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5-MINUTE SALES COACH: Say no to ‘Happy Ears’. Focus on projects leading to real sales

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By Bill McCrary

I want you to recall the last time you debriefed one of your salespeople. After you asked how a rep’s prospect meeting went, what was the response? Was it really enthusiastic? Something along the lines of, “We had a great meeting!” or “I think they’re extremely interested in working with us!” 

Your salesperson may be excited, but you shouldn’t be. This could easily be a case of “Happy Ears.” Happy Ears are sales-killers and time-wasters. 

Bill McCrary

We all suffer from selective hearing from time to time. But salespeople can be especially prone to hearing what they want to hear from a prospect. They don’t make the effort to discover what they need to hear—by asking the difficult, and sometimes uncomfortable, questions that will uncover the true nature of the prospect’s situation. Many salespeople listen only for the positive and promising words the prospect is saying. They understandably want to believe that every opportunity will close . . . even if believing that will lead to a tremendous waste of time and energy.

Teach your people how to translate “Prospectese”:

What the prospect says: This might be a really good fit! Call me next week!

What the prospect means: There is virtually no chance I will actually buy from you, but I can’t think of a way to tell you “no” without it getting awkward. So instead, when you call next week, I’ll avoid you. You’ll talk to my voicemail. You’ll waste lots of time trying to get in touch with me. But you’ll keep me in your pipeline, and that will ultimately drive other people crazy, including the owner and your sales manager. You’ll get very discouraged. You’ll try and try, but you’ll never reach me—my assistant is very good at screening calls from salespeople like you.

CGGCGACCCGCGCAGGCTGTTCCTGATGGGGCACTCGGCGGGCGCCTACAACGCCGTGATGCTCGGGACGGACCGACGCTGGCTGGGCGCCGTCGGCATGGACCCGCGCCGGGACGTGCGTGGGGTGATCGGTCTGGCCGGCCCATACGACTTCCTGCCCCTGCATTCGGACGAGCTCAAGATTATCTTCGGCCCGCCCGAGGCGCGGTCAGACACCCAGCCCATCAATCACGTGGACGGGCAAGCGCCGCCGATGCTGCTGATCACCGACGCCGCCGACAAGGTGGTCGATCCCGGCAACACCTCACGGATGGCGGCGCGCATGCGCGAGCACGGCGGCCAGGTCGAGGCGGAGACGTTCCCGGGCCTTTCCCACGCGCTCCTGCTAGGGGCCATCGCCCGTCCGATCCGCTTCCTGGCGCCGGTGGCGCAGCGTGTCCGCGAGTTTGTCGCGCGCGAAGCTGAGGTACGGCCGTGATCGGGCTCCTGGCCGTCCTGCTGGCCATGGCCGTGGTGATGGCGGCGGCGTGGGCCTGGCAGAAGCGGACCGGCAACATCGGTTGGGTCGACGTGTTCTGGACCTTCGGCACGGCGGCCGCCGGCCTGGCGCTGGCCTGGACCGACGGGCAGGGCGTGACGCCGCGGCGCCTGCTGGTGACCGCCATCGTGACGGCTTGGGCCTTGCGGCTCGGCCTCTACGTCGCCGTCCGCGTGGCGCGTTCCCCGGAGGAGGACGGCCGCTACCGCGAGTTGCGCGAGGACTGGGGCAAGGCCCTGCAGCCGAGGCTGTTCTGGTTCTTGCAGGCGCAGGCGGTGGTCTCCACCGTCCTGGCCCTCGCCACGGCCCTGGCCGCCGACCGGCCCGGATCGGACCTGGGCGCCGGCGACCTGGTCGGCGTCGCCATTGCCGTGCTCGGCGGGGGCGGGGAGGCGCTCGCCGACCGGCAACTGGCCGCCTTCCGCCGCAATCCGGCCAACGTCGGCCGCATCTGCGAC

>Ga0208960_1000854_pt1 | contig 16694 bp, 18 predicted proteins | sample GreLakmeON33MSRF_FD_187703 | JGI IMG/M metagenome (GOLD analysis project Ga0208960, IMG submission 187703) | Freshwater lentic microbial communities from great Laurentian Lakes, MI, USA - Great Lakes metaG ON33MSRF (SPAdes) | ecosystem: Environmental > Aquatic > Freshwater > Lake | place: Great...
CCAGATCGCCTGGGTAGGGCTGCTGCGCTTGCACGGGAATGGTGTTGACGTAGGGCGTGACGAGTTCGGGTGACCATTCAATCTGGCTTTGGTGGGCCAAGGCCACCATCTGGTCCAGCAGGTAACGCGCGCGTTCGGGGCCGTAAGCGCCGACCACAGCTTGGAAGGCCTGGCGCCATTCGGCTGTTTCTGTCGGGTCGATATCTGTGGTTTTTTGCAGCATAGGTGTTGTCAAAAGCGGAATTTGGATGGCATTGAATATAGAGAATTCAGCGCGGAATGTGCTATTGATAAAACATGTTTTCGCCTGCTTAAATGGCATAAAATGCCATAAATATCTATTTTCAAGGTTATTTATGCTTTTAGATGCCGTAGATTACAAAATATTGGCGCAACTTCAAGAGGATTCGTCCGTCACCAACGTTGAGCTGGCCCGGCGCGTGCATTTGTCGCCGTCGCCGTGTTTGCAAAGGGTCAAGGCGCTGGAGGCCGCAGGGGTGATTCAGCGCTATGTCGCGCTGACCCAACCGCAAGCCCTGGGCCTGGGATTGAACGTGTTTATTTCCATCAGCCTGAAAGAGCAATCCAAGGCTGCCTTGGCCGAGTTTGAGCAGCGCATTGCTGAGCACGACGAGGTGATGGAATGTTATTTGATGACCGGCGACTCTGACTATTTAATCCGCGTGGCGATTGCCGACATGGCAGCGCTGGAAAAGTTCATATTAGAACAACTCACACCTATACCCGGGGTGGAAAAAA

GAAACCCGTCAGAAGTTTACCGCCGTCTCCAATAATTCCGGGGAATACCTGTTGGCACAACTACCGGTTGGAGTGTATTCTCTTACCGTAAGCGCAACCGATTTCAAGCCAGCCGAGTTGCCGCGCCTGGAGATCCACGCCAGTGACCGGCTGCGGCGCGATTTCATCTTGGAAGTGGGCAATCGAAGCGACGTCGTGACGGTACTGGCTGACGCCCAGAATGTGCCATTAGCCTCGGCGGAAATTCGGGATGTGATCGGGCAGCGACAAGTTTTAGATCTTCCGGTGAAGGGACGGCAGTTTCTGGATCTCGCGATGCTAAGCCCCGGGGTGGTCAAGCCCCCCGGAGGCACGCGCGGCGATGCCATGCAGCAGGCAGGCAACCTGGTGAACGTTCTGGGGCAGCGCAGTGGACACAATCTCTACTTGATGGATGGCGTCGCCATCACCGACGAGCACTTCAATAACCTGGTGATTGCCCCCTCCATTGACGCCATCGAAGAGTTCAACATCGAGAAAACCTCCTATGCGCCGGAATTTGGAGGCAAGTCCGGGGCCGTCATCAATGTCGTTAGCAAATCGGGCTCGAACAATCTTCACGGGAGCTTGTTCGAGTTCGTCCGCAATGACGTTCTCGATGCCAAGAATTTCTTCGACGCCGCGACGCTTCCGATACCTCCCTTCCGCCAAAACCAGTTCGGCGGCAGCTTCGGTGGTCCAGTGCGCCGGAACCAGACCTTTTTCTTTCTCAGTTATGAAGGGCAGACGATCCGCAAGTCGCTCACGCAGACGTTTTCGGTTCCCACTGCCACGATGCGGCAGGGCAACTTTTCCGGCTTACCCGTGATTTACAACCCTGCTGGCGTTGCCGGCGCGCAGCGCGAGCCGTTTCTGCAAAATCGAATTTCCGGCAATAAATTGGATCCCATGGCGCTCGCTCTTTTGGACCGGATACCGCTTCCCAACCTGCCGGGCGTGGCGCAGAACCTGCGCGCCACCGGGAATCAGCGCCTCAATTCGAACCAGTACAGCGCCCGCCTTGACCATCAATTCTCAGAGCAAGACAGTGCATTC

Fight the Happy Ears phenomenon

You’re the leader of your staff—be on the lookout for Happy Ears. They’re particularly likely to occur when certain conditions exist. Are pipelines thin? Is the opportunity especially large or noteworthy? Do you have a few salespeople who go through life being unrealistically optimistic? Beware.

Once you encounter Happy Ears, neutralize them! Coach your people to be probing and skeptical with every new opportunity. Demonstrate the ways they can confirm a prospect's statements instead of taking them at face value. When you debrief your salespeople after prospect meetings, ask very specific questions and ask for very specific answers. (“The meeting went great!” is not a very specific answer.)

Here are some questions you should be asking your sales reps during a debrief:

“What specific business issues did the prospect say they need to fix?”

“What specific problems is our competitor causing them?”

“How long has the prospect been facing those issues?”

“What have they tried to do so far to fix them?”

“Who else have they been talking to besides us?”

“How much did they say that their issues are costing them?”

“When did they tell you they need to have a solution in place? Why then?”

“Who else will be affected by their decision?”

“How much money is available now to fix their issues?”

“Who did they tell you would have to sign off on the decision?”

Many salespeople feel that they need every sale they can get. This leads to Happy Ears. Combat this phenomenon by asking your people questions that will reveal the truth about their “promising” prospects. Preventing these unqualified opportunities from infiltrating your company pipeline will let your team focus on the projects that will lead to real sales—and real profits.

Published from February 1, 2016 print issue. 

Bill McCrary, a speaker, coach and trainer, founded Strategic Partner, an authorized Sandler Training Center, in 1997. You can contact McCrary at 803-771-0800, or

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